For those hoping for a return to a competitive marketplace in the computer software industry, November 1st was a dark day. U.S. District Judge Colleen Kollar-Kotelly, responsible for deciding if the controversial settlement between Microsoft and the Bush Administration’s Justice Department, gave the nod.
Despite being found to have illegally used its monopoly to force its way into new markets, and destroy potential competitors to its Windows product, the approved settlement basically allows Microsoft to continue business as usual. The settlement dictates various behavioral changes, but the language has so many loop holes that Microsoft will be able to do just about anything it wants.
While disappointing and frustrating, it was not unexpected. The day George Bush stole the US election, most observers knew this would be the outcome. And technically, the legal battles are far from over — nine dissenting states plan to continue fighting, and the European Union is expected to move shortly to address concerns of Microsoft’s practices in that part of the world. But overall, it appears Microsoft have won.
This is not to say that the Antitrust trial was a waste of time and tax payers’ money — Microsoft’s true behavior was reveled to the public and the business community for the first time. Further, being under close scrutiny, Microsoft stopped threating computer manufacturers for offering alternative solutions, like Linux and Word Perfect. This allowed products to gain (or regain) a foot hold in the public’s mind which they wouldn’t otherwise have been able to do.
Thus, while the final decision didn’t return competition to the marketplace, the trial itself did, somewhat. Now that, for example, Linux has proven itself as a reliable and cost effective way to provide server and networking services, Information Technology (IT) professionals are deploying it in a wide range of locations.
Microsoft itself has caused a major re-examination of Total Cost of Ownership (TCO) issues with the introduction of new “Licensing 6″ scheme which shifts to an annual subscription model. This has resulted in some businesses paying up to three times as much for the same software they’ve been using for years. For others, this has been a impetus to examine alternatives.
This is becoming particularly prevalent in non-US countries, where both security and costs are examined, and Microsoft’s solutions come up lacking. News comes out weekly now of a South American, European, Asian or African city, county or entire country migrating away from Microsoft products.
As an example of how far this is going, Bill Gates was recently in India. While there he donated $100 million to battle AIDs, and a plan to invest $400 million promoting Microsoft products to compete against the growing popularity of Linux. More than a few cynical journalists pointed out that this suggests that Mr. Gates considers Linux to be four times as important as AIDS.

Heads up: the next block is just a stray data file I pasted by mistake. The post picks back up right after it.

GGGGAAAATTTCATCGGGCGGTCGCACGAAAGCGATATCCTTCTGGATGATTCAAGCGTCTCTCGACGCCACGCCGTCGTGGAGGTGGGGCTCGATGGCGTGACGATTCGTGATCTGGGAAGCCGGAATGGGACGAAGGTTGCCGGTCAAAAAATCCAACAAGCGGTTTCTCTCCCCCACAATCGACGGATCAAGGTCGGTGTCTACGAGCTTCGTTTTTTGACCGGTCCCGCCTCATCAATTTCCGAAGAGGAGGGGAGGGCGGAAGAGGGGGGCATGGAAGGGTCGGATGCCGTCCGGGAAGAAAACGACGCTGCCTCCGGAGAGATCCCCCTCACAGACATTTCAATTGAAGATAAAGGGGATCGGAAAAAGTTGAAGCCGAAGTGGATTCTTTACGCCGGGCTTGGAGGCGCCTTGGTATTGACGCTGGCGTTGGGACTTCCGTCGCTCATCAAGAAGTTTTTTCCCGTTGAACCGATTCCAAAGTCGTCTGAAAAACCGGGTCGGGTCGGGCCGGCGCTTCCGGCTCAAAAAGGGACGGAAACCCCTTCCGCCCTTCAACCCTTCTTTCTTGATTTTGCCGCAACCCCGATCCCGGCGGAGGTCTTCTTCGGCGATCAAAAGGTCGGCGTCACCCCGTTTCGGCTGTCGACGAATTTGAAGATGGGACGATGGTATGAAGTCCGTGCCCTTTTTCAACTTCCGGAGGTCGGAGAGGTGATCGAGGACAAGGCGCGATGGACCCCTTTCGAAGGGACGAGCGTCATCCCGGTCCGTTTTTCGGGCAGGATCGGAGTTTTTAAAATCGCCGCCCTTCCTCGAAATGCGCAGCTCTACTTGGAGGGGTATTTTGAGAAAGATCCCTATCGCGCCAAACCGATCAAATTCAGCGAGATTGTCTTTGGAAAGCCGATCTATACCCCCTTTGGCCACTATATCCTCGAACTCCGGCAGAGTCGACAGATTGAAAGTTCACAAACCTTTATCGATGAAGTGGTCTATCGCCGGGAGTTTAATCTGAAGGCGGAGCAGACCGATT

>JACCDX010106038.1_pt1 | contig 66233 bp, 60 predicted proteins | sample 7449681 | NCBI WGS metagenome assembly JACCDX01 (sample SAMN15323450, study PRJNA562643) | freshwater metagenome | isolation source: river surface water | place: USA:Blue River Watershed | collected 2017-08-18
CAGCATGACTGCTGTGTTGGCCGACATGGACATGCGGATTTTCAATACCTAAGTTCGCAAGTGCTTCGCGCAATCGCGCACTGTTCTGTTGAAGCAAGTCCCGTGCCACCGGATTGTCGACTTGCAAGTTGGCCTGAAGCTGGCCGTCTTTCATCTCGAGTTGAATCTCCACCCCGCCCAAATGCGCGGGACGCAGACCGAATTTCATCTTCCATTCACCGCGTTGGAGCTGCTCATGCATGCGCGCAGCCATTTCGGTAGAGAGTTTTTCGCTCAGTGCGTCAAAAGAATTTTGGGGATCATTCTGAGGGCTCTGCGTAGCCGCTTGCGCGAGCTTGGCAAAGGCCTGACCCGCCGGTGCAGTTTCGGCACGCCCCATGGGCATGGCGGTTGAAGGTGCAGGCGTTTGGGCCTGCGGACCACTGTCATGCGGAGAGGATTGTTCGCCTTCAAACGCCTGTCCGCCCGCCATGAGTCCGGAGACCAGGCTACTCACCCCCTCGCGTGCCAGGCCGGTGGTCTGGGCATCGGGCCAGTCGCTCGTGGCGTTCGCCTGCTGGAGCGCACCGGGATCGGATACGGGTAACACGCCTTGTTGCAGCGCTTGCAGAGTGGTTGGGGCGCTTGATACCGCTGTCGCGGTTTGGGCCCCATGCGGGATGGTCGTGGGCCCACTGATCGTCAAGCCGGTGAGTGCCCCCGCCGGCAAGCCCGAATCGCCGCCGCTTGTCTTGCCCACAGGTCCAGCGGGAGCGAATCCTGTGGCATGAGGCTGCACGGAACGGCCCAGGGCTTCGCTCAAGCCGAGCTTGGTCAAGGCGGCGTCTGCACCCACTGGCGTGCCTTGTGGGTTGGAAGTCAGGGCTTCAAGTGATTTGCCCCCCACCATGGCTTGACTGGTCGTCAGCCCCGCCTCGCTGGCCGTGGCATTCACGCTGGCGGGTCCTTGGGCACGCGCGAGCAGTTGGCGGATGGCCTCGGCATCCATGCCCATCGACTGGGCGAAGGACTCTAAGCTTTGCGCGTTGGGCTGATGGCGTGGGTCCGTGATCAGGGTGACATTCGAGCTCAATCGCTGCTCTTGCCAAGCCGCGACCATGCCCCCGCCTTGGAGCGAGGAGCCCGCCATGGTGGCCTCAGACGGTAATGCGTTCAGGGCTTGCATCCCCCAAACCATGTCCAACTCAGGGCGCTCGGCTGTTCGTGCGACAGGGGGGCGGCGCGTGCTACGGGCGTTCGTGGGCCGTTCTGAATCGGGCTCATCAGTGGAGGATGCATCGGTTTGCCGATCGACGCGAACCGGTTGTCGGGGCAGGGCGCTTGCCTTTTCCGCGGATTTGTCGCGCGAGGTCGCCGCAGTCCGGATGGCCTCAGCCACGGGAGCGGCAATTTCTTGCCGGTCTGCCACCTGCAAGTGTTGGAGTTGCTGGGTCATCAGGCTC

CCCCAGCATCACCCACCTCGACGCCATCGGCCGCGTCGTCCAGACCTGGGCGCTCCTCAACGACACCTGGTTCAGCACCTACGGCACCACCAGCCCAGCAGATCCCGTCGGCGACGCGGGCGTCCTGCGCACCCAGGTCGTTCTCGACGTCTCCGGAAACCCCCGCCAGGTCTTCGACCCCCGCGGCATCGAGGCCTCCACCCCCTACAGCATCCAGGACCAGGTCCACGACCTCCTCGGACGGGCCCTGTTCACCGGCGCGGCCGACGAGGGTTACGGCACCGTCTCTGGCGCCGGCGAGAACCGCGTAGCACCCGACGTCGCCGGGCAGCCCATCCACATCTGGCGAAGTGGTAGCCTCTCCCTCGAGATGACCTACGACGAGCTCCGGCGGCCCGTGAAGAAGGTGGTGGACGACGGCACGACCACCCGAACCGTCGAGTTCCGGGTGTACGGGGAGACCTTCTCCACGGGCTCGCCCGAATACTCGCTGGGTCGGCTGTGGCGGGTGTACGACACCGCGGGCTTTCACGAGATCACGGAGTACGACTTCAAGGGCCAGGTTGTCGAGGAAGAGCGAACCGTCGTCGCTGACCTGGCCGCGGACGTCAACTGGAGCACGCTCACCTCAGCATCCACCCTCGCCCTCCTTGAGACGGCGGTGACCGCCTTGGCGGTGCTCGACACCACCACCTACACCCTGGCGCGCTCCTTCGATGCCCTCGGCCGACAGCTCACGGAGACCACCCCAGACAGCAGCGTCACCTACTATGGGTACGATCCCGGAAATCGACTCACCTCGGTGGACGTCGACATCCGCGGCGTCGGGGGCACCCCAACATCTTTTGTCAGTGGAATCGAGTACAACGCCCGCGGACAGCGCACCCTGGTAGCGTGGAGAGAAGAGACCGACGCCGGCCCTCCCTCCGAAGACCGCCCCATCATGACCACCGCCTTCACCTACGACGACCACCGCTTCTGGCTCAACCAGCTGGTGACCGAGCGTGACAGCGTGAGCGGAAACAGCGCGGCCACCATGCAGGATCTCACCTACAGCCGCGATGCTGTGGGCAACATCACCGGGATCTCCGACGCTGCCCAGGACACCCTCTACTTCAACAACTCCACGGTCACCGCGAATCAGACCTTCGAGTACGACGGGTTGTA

Meanwhile, the non-Microsoft software industry, realizing they were going to have to fight an unbalanced war without government intervention, have begun working together to define interoperability standards. As an example, Sun Microsystems, Corel and Boeing, amoungst others, have formed a group within the Organization for the Advancement of Structured Information Standards (OASIS) to define an open standard for office documents.
The plan is to develop a fully defined file structure to allow documents, spreadsheets and databases to be exchanged between different applications, for example, Corel’s WordPerfect and Sun’s Star Office / Open Office. This means that organizations never need to worry about their costly produced documents never become locked into an undocumented file format. Microsoft was asked to join the group, but declined.
Sun have donated Star Office’s documented file format as a starting point, with the group working towards an XML file standard. In parallel to this, Sun have just released a developer’s toolkit to promote Independent Software Developers (ISD) to produce their own products which leverage on Star and Open Office. The plan is to create an ISD ecosystem to offer products and services to consumers.
And so, while the US Justice Department missed an opportunity to punish a monopoly convicted of unfair businesses practices and prevent continued abuses, the market has learnt and adapted. US commercial colonialism continues as usual, but at least international IT players have had adequate warning to at least know how the game is played.
It will be fascinating to look back in ten years time, and see where things end up. Much like IBM before it, who also escaped from a lengthly antitrust trial, Microsoft greatest liability may simply be that no-one trusts them. It couldn’t have happened to a more deserving company.
Published in the Victoria Business Examiner.